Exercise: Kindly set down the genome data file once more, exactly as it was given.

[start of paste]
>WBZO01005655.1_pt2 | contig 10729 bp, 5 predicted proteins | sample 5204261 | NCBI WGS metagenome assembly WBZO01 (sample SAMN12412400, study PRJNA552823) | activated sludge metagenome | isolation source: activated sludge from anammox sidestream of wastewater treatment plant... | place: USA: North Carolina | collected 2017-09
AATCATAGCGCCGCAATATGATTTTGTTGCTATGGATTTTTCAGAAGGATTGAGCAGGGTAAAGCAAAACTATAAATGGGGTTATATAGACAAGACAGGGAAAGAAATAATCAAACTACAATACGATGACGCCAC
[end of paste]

>WBZO01005655.1_pt2 | contig 10729 bp, 5 predicted proteins | sample 5204261 | NCBI WGS metagenome assembly WBZO01 (sample SAMN12412400, study PRJNA552823) | activated sludge metagenome | isolation source: activated sludge from anammox sidestream of wastewater treatment plant... | place: USA: North Carolina | collected 2017-09
AATCATAGCGCCGCAATATGATTTTGTTGCTATGGATTTTTCAGAAGGATTGAGCAGGGTAAAGCAAAACTATAAATGGGGTTATATAGACAAGACAGGGAAAGAAATAATCAAACTACAATACGATGACGCCAC